Satya Nadella’s latest message to the troops—and to the world—is disquieting. It lacks focus, specifics, and, if not soon sharpened, his words will worry employees, developers, customers, and even shareholders.
Whatever is well conceived is clearly said,
And the words to say it flow with ease.
Clarity and ease are sorely missing from Satya Nadella’s 3,100 plodding words, which were supposed to paint a clear, motivating future for 127,000 Microsoftians anxious to know where the new boss is leading them.
Nadella is a repeat befuddler. His first email to employees, sent just after he assumed the CEO mantel earlier this year, was filled with bombastic and false platitudes:
“We are the only ones who can harness the power of software and deliver it through devices and services that truly empower every individual and every organization. We are the only company with history and continued focus in building platforms and ecosystems that create broad opportunity.”
(More in the February 9th, 2014 Monday Note)
In his latest message, Nadella treats us to more toothless generalities:
“We have clarity in purpose to empower every individual and organization to do more and achieve more. We have the right capabilities to reinvent productivity and platforms for the mobile-first and cloud-first world. Now, we must build the right culture to take advantage of our huge opportunity. And culture change starts with one individual at a time.”
Rather than ceding to the temptation of quoting more gems, let’s turn to a few simple rules of exposition.
First, the hierarchy of ideas:
This admittedly simplistic diagram breaks down an enterprise into four layers and can help diagnose thinking malfunctions.
The top layer deals with the Identity or Culture—I use the two terms interchangeably as one determines the other. One level down, we have Goals, where the group is going. Then come the Strategies or the paths to those goals. Finally, we have the Plan, the deployment of troops, time, and money.
The arrow on the left is a diagnostic tool. It reminds us that as we traverse the diagram from Identity to Plan, the number of words that we need to describe each layer increases. It should only take a few words to limn a company’s identity (Schlumberger, oil services; Disney, family entertainment), describing the company’s goals will be just a tad more verbose (“in 5 years’ time we’ll achieve $X EPS, Y% revenue growth and Z% market share”), and so on.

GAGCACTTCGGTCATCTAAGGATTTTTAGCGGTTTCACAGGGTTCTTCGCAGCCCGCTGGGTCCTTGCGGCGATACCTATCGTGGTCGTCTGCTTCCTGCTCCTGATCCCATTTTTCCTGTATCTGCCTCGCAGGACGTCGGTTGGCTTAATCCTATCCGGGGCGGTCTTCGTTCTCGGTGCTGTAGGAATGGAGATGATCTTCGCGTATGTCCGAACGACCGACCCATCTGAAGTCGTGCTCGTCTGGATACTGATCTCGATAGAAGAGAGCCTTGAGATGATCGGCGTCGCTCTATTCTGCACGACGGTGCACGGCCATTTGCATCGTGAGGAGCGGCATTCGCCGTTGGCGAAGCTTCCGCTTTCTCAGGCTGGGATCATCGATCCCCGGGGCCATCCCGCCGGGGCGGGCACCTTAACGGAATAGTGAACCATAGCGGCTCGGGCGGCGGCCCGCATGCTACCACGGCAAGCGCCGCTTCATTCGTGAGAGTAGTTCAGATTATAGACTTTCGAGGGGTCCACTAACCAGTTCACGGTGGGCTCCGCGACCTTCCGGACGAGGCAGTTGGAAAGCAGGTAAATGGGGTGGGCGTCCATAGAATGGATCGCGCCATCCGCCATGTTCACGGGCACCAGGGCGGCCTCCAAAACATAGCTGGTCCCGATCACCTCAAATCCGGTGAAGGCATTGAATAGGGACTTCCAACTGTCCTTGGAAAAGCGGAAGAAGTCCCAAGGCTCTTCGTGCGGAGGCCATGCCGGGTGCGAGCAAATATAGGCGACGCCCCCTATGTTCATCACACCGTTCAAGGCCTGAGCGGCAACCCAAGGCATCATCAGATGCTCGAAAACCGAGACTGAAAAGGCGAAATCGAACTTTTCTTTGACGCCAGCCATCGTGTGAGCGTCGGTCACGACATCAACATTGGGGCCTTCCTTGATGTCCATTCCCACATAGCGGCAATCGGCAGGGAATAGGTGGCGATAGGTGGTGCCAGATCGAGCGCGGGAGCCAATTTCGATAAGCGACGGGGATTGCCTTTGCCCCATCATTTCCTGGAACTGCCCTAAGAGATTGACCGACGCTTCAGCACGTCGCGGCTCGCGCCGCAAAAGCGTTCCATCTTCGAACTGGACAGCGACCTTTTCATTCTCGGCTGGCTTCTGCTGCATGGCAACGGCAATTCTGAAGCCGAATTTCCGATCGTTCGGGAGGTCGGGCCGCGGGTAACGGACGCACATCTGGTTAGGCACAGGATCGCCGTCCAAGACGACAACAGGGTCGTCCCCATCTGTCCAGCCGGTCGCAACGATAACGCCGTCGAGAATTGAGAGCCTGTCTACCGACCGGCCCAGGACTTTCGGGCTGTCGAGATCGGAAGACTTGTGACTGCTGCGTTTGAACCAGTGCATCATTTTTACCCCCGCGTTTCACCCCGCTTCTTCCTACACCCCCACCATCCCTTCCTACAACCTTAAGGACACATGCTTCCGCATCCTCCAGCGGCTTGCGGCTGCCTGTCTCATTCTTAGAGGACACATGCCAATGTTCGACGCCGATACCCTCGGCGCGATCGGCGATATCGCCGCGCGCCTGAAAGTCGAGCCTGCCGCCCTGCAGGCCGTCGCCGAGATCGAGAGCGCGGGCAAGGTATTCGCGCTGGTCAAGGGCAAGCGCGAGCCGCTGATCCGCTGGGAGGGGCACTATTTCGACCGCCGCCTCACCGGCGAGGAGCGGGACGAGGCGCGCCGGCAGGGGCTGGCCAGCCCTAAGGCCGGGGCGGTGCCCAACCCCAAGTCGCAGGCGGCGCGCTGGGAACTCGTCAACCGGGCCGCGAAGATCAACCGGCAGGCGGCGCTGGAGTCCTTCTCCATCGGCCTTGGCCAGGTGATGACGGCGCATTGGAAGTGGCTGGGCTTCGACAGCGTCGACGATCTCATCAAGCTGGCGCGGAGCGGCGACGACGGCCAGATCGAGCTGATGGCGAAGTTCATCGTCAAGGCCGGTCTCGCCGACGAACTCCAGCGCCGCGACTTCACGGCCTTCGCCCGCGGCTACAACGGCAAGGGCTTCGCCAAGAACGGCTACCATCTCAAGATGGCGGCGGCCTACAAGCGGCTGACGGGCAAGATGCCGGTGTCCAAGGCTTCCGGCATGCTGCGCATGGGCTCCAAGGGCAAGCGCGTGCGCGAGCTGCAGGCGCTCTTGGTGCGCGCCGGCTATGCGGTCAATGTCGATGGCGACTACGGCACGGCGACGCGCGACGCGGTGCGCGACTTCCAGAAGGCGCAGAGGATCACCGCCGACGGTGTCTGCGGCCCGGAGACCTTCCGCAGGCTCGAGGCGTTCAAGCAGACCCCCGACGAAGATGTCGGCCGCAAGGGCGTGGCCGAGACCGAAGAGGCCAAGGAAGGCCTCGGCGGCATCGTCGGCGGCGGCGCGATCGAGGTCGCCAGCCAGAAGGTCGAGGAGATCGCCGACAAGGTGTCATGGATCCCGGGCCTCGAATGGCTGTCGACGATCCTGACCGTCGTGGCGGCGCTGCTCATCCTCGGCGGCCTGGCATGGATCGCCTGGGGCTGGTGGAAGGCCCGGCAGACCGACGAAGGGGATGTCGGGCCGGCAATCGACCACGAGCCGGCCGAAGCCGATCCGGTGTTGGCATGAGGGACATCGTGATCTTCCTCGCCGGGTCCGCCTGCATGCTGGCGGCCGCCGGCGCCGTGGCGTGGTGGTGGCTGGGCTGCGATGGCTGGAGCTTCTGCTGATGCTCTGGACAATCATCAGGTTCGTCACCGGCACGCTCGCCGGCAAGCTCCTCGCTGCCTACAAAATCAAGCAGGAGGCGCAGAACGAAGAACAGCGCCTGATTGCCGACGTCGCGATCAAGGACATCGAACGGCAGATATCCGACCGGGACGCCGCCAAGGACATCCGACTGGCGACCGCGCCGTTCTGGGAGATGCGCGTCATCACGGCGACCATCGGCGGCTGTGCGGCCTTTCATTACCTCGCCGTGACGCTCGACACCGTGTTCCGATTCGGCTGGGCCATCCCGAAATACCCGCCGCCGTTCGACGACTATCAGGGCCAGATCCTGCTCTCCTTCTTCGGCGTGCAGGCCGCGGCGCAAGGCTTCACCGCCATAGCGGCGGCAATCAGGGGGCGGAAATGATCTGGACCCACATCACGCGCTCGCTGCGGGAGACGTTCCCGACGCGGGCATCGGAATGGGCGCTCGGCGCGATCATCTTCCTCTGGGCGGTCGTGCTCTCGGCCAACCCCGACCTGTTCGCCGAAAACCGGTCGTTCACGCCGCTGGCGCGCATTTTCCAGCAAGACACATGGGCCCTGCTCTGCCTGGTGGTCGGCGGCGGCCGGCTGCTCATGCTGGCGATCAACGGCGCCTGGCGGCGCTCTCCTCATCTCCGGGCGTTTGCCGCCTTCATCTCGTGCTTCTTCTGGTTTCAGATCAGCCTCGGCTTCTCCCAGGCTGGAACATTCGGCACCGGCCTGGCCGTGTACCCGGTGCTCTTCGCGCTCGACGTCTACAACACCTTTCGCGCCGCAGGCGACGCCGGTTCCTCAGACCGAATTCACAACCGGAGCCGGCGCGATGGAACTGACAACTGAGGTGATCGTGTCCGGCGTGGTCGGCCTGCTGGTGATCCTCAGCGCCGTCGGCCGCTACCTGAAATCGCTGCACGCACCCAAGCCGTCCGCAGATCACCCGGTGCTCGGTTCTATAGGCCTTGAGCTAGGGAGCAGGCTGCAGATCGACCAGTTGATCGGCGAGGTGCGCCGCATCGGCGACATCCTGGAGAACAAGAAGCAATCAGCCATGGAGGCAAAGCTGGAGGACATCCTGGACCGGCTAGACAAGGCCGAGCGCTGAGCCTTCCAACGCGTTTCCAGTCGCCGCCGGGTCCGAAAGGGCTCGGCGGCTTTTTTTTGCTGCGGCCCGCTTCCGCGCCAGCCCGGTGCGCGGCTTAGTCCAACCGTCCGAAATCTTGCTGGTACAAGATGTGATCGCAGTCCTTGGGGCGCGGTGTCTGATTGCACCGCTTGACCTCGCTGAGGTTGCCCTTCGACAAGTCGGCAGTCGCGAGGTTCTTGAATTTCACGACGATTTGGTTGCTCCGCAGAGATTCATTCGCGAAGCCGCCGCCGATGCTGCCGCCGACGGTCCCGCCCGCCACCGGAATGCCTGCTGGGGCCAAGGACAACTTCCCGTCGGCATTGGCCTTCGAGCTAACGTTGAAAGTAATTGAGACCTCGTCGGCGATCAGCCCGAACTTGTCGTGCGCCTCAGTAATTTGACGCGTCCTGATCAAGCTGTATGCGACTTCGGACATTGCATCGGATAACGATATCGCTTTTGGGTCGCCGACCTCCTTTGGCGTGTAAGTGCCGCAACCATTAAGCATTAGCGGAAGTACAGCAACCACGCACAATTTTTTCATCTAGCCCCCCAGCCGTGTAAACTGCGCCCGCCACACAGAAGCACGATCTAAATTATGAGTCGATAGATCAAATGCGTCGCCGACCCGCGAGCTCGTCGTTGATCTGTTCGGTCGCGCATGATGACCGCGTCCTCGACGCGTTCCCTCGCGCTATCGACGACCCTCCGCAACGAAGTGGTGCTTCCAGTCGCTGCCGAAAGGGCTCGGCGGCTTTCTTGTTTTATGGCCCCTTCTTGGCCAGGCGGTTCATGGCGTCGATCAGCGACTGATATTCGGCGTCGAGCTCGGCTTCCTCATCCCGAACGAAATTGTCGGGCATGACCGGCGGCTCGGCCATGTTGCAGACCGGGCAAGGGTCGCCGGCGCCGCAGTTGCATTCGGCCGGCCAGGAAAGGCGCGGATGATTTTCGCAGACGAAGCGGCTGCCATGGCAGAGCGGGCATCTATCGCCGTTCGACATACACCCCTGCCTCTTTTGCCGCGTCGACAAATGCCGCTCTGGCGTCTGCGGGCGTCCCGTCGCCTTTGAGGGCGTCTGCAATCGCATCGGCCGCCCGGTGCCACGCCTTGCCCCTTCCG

The arrow also tells us that the “rate of change”—the frequency at which a description changes—follows the same trajectory. Identity should change only very slowly, if ever. At the other end, the plan will need constant adjustment as the company responds to rapidly shifting circumstances, the economy, the competition.
Using the old Microsoft as an example:
– Identity: We’re the emperor of PC software
– Goals: A PC on every desk and home – running our software
– Strategy: Couple the Windows + Office licenses to help OEMs see the light; Embrace and Extend Office competitors.
– Plan: Changes every week.
Returning to Nadella’s prose, can we mine it for words to fill the top three layers? Definitely not.
Second broken rule: Can I disagree? Any text that relies on platitudes says not much at all; in a message-to-the-troops that’s supposed to give direction, irrefutable statements are deadly. Some randomly selected examples in an unfortunately overabundant field:
“[…] we will strike the right balance between using data to create intelligent, personal experiences, while maintaining security and privacy.”
“Together we have the opportunity to create technology that impacts the planet.”
“Obsessing over our customers is everybody’s job.”
If I’m presented with statements I cannot realistically disagree with–We Will Behave With Utmost Integrity–I feel there’s something wrong. If it’s all pro and no con, it’s a con.
There are other violations but I’ll stop in order to avoid the tl;dr infraction I reproach Nadella for: Never make a general statement without immediately following it with the sacramental “For Example”.